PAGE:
The school bell rings
The informational flow was smoother later in the afternoon at Harold & Maude's Espresso Bar, where industry expert Mark Stolaroff led a highly successful seminar in the methods and procedures of "ultralow-budget" filmmaking. As a representative of Next Wave Films (an autonomous branch of the Independent Film Channel ), Stolaroff said he spent his time providing finishing funds to worthy producers and directors. His tips for first-timers were useful and well presented, including his admonition to build scripts around available resources. Why lock oneself into expensive, elaborate shoots when it was so much more sensible to write humbly and affordably?
A prime example was "Following," the Next Wave venture that was among the festival's top offerings. According to Stolaroff, director Chris Nolan had only been able to film on weekends, extending the production process over the better part of a year and posing serious problems on the continuity front. In the course of 12 months, actors alter their personal appearances, locations change and it becomes harder to keep small details consistent.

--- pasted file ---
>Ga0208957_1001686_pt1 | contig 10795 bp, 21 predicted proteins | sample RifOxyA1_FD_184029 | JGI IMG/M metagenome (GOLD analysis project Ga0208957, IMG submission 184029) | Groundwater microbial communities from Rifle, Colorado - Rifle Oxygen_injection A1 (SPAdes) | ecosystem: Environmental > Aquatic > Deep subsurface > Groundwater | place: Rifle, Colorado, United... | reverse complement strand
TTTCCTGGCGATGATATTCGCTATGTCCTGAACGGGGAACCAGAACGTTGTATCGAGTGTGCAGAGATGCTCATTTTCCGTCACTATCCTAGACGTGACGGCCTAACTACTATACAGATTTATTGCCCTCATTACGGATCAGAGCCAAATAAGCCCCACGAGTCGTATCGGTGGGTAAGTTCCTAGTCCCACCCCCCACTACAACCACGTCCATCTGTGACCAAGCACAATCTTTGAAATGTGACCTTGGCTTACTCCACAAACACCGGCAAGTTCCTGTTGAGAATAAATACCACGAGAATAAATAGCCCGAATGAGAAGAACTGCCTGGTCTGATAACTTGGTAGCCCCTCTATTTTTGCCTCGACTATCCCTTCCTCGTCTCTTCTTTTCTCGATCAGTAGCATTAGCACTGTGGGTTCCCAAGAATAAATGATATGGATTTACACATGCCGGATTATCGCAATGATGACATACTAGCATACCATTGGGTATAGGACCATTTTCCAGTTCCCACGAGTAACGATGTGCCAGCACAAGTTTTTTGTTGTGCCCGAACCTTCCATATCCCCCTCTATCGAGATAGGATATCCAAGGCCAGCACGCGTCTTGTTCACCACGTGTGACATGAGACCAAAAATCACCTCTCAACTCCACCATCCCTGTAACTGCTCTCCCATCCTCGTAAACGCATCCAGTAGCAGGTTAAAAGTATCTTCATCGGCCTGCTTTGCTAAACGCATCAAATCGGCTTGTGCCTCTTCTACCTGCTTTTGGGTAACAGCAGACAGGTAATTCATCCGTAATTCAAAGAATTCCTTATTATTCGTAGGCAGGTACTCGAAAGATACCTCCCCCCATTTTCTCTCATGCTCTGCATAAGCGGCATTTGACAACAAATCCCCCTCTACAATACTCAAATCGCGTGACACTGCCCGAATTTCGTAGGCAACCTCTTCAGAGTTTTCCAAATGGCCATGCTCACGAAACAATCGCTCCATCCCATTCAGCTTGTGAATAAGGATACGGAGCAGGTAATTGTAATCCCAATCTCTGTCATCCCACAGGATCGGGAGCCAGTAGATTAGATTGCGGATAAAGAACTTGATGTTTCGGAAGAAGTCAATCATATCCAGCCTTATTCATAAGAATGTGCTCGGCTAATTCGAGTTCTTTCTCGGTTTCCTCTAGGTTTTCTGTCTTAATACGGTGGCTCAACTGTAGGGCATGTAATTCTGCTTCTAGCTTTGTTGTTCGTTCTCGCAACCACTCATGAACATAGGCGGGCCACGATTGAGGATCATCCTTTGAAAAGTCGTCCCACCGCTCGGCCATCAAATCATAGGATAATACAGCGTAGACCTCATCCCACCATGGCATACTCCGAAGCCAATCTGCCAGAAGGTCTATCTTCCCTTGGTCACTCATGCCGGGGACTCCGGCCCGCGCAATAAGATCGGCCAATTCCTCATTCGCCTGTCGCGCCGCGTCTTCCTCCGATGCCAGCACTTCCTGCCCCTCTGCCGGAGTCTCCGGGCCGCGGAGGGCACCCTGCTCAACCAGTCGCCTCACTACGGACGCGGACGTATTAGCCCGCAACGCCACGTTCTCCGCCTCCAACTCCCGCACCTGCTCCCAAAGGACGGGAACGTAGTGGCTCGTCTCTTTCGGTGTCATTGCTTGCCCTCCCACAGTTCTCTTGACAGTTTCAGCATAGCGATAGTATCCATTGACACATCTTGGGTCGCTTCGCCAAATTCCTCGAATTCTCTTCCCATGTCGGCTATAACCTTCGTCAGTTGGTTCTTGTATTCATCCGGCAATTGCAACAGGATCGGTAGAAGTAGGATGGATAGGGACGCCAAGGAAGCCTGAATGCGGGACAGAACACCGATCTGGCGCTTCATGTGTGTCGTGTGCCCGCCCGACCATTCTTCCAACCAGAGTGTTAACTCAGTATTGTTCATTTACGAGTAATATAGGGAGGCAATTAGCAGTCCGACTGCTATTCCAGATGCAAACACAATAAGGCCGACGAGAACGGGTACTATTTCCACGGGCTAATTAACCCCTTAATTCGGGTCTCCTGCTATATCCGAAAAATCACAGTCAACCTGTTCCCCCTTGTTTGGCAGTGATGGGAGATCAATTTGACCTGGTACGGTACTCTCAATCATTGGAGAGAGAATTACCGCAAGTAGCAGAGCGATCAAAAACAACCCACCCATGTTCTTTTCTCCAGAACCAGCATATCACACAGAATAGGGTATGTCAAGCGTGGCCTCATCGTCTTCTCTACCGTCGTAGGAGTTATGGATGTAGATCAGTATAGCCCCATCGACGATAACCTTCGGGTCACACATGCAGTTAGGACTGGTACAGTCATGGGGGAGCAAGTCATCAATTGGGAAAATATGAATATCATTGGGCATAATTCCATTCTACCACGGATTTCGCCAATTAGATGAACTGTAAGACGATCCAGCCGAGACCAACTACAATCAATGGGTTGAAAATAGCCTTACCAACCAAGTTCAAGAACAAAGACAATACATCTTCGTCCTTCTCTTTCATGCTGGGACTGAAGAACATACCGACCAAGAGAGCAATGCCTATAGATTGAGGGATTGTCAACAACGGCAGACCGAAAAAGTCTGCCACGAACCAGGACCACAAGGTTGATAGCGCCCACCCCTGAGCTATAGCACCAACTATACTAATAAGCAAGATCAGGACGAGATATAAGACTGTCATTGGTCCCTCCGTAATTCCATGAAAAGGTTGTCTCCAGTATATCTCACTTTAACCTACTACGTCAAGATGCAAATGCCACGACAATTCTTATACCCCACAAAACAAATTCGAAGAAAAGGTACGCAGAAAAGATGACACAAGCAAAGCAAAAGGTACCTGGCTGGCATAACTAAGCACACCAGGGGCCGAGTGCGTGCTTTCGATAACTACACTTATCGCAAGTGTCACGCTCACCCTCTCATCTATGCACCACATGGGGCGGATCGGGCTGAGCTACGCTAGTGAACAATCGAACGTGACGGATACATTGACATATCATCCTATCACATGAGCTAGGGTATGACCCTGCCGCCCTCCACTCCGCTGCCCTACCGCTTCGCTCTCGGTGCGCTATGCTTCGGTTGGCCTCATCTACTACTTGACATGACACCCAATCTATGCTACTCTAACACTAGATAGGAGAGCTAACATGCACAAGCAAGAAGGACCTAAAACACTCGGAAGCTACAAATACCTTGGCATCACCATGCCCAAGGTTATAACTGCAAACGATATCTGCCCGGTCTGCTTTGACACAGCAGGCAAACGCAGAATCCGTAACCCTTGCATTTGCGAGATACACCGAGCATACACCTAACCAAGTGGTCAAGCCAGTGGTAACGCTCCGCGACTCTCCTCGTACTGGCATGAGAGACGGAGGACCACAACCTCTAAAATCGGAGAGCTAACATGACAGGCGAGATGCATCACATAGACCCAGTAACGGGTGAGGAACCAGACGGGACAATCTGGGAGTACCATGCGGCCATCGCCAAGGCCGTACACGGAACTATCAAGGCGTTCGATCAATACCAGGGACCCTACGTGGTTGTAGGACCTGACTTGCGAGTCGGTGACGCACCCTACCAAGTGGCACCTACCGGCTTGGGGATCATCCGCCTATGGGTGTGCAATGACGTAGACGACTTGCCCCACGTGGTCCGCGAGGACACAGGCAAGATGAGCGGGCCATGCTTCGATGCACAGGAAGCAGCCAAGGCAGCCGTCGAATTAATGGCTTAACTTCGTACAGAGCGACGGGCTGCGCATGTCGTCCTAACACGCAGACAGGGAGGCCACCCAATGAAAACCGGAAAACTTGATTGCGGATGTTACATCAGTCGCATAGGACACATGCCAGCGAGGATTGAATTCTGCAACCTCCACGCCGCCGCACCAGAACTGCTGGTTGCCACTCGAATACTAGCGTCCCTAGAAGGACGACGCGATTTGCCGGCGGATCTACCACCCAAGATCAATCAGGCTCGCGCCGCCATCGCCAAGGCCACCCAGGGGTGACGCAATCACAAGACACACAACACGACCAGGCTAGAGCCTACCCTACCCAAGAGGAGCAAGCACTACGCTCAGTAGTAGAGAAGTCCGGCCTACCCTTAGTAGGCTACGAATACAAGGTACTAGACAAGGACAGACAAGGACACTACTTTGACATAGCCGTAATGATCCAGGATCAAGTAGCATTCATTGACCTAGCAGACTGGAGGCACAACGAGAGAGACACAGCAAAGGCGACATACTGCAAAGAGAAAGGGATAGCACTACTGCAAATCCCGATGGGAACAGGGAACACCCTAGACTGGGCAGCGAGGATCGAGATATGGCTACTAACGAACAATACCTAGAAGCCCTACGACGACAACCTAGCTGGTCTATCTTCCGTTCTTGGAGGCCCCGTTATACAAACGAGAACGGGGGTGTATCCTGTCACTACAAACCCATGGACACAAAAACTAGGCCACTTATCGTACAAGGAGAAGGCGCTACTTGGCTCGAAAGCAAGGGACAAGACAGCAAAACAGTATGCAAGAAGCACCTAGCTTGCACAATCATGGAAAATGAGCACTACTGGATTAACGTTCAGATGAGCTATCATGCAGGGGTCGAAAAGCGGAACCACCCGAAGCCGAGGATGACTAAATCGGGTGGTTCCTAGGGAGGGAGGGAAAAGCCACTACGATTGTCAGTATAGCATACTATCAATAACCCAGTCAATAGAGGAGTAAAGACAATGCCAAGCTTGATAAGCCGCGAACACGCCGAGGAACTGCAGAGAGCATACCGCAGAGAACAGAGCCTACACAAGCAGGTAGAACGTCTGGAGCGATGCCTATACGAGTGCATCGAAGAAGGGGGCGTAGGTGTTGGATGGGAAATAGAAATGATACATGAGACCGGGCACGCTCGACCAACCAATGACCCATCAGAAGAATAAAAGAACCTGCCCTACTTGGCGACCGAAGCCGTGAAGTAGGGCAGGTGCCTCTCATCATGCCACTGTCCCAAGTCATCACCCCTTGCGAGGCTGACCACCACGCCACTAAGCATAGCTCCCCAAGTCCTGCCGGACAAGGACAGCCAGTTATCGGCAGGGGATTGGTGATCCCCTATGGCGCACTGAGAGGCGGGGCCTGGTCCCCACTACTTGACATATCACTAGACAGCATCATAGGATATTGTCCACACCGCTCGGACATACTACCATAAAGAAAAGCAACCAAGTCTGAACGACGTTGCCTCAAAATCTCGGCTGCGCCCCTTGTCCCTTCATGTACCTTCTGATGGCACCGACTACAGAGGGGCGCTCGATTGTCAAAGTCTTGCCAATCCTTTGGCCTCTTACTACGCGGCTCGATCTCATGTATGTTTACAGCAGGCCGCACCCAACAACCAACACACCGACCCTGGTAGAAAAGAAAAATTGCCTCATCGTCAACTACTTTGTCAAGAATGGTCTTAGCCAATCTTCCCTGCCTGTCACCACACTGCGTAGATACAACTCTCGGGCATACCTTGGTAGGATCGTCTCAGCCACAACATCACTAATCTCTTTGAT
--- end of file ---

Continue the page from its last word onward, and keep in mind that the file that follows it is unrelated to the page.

Nolan's solution, Stolaroff said, was a nonlinear script that jumped back in forth in time and thus made minor variations less glaring. That inventive story structure is "Following's" major artistic virtue, and I was impressed to learn it had been born out of necessity, not fancy.
Despite the rain that was falling down outside, every seat was occupied for the invaluable learning session. The attending auteurs seemed to view it as a godsend, listening attentively to every word and posing some similarly thoughtful questions when the lecturer finished his presentation.
Even the T.G.I. Fridays waiter I had met last Saturday night was there, in search of guidance that would help speed his own work to the screen. He had brought along his producing partner, an affable festival volunteer and aspiring actor who had played Ted "Theodore" Logan in the "Bill & Ted's Excellent Adventure" stage show at Universal Studios Florida.
As the confab broke up, I asked the two of them if they had gotten anything out of it.